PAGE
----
Thank you one and all ...............I much appreciate all the kind comments that this set has generated.................I get so much pleasure from my macro photography.............my improving images are as a direct result of the help and advice I have gained through this excellent forum:


Here you go:

My macro set up is:

One Sony Alpha 300 camera, fitted with a Sony 2.8-100 Macro lens on all three extension tubes............the flash has a home-made plastic container and foil flash diffuser which softens the flash to prevent burnt out highlights or over harsh lighting...........the flash level is set to suit ambient lighting conditions:

These are all, hand-held single shots with no stacking......the post camera processing consisted of cleaning up then cropping the image............I then upped the saturation and edge sharpened in my photo software:

my set up photographs......note ...there are no extension rings fitted in these pics....there is now extra opaque plastic over the foil reflector...I just wrapped a plastic folder around held on with an elastic band:

http://www.photomacrography.net/forum/u ... ORUM_2.jpg

http://www.photomacrography.net/forum/u ... ORUM_1.jpg

sonyalpha
Hi Sonyalpha, These shots are fantastic. I wonder if you could give us an insight as to your technique to getting such sharp shots with amazing DoF without a tripod or focus stacking. Thanks
Daveteauk

sonyalpha
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Post by sonyalpha »

Hi Sonyalpha, These shots are fantastic. I wonder if you could give us an insight as to your technique to getting such sharp shots with amazing DoF without a tripod or focus stacking. Thanks
_________________
Daveteauk


Hi Dave,

Many thanks for your query:

My technique is very simple................With the 2.8-100 Macro lens and all three extension rings fitted.....I simply focus by rocking extremely slowly back and forth....then.......hopefully.......clicking the shutter at the right moment:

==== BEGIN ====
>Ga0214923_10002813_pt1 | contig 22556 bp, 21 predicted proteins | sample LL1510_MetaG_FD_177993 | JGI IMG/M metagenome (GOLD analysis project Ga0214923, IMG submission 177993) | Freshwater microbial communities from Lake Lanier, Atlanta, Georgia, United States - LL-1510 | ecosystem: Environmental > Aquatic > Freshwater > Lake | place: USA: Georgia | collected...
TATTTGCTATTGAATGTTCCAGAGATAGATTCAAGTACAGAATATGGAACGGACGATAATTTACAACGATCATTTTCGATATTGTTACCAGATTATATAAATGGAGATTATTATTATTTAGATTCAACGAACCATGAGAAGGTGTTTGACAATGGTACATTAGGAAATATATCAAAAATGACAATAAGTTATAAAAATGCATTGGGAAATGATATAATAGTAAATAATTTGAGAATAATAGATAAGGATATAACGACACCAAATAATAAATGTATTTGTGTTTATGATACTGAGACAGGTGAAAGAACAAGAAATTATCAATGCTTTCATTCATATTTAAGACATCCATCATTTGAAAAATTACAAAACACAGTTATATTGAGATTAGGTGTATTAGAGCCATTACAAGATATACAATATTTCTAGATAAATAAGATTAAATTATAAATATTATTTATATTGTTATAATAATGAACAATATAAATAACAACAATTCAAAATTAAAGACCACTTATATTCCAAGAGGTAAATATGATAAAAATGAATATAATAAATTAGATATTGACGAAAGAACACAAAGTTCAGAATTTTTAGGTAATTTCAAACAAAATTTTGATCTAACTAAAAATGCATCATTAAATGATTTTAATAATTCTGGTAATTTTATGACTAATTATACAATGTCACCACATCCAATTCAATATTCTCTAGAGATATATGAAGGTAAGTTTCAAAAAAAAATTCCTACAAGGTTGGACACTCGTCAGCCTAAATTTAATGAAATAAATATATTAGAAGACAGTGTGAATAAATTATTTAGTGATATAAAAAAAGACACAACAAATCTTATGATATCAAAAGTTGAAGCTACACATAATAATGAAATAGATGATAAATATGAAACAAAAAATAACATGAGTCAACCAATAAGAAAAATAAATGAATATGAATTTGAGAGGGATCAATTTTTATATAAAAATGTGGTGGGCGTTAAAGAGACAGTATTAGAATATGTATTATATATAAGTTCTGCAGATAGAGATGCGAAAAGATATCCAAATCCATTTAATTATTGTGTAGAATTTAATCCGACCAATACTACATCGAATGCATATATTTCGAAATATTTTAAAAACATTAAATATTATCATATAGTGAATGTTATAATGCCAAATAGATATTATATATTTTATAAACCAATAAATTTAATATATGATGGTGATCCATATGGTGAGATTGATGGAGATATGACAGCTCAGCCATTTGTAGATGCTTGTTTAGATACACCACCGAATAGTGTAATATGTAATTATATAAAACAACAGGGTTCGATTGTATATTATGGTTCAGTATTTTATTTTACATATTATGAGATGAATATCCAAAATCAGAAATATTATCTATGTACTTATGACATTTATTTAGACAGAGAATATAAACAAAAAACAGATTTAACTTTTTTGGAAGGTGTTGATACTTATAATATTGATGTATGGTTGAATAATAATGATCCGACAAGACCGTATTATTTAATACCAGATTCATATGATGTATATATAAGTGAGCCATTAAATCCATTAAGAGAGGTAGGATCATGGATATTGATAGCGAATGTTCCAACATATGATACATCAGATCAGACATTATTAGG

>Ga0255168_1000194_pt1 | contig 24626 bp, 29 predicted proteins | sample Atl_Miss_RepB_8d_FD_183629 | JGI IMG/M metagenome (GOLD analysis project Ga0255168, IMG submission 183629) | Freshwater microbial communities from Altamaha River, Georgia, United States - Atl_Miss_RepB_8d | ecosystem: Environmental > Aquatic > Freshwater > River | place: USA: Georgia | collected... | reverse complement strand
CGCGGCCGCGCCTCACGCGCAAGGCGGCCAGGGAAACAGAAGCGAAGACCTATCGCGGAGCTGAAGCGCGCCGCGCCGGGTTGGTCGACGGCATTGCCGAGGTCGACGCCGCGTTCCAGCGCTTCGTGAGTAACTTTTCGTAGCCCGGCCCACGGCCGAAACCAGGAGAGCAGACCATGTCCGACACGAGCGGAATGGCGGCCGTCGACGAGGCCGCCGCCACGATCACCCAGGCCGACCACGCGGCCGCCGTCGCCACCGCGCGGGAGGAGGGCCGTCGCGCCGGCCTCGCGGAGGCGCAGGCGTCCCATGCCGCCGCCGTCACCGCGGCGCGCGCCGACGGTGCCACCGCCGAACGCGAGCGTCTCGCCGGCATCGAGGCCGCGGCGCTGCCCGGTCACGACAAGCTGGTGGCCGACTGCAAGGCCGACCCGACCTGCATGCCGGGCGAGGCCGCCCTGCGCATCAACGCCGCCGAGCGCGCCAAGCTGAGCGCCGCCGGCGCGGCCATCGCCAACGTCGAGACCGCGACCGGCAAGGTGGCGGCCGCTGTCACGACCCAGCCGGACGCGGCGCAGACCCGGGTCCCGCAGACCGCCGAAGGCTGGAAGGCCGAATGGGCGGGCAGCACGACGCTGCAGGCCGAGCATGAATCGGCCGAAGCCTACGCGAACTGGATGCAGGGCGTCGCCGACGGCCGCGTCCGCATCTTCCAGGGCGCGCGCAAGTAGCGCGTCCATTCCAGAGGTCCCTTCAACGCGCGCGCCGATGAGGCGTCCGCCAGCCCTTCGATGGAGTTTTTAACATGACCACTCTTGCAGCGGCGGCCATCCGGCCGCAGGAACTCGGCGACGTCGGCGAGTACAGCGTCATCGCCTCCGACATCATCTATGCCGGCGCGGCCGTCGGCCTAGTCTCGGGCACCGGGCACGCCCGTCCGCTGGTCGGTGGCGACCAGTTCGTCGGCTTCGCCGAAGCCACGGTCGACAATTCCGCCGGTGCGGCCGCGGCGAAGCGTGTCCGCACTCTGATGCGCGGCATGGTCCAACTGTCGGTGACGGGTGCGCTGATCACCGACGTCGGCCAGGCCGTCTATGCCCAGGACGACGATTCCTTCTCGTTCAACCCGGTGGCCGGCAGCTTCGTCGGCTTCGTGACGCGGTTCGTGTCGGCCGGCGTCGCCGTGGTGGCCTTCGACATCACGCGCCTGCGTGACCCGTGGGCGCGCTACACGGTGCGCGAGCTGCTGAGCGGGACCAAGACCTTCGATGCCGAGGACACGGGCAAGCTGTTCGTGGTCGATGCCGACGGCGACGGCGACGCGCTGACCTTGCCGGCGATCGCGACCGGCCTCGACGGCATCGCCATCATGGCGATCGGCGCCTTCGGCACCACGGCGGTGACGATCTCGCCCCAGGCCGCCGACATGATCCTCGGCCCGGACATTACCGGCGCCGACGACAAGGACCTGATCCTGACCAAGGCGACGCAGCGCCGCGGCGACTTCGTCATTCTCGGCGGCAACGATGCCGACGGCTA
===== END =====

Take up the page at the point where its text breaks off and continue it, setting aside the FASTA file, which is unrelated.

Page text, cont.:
Sometimes it works and sometimes it doesn't..........but perseverance and practice help..for every good shot there will be a goodly number of failures.............that is the beauty of digital photography:

I would find hauling a tri-pod around then setting it up very inhibiting ......the insect will have gone by the time you are set:

I am sure this is the method used by fellow member LordV................see his articles on Macro photography:

Oh!.....I forgot to mention....that I am over 72yrs old and extremely short sighted............just had new specs from.....Specsaver's though:

Let us see examples of your macro shots soon:

sonyalpha
Retired but not old in spirit:

Fairly new to photography........keen to learn:

rjlittlefield
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Post by rjlittlefield »

Daveteauk, welcome aboard! :)

Let me add a bit of technical analysis to complement sonyalpha's explanation...

EXIF information for the image that shows on our front page (image #2 above) indicates that it was shot at a setting of f/14.0. Considering the effects of close-focusing and added extension, the effective aperture was probably closer to f/32. Sensor size on the Sony DSLR-A300 is 23.6 x 15.8 mm, so effective f/32 on the Sony is equivalent to around effective f/48 in terms of traditional 35 mm photography.

I assume you're familiar with the tradeoff between diffraction and DOF -- stopping down increases DOF but makes the image less sharp.

What sonyalpha has done here is to set his camera at very near the optimal balance for images to be displayed at web resolution. A closer crop (pixel-peeping) would undoubtedly show blurring from diffraction. But it is sharp at the image size shown here, and it has maximum DOF at that sharpness.

The image is further improved by excellent placement of what limited DOF is available. Due to alignment of the fly, the plane of sharpest focus passes very near to all of the front-side legs, the eye of the fly, and much of the leading edge of the foreground wing. A lot of the surface of the flower is also kissed by the focus plane. As a result, there is sharp detail to see at many places where the viewer's eye naturally wants to go. Due to the limited DOF, most of the abdomen of the fly is out of focus. Even the mouthparts are not as sharp as they would be if focus were placed on them. But if the mouthparts were sharp, the eye would not be, and the result would be less pleasing.

What this image illustrates is near perfect application of a classic technique updated for digital: stop down as far as you can without getting too much diffraction blur, compose to take best advantage of what DOF there is, and sharpen to make evident all the detail that the lens did capture, compensating for contrast loss caused by diffraction blurring.

It's a very nice piece of work. It's also a tribute to sonyalpha's diligent efforts at improving skills through practice. His early shots were, um, not quite this good! :wink:

--Rik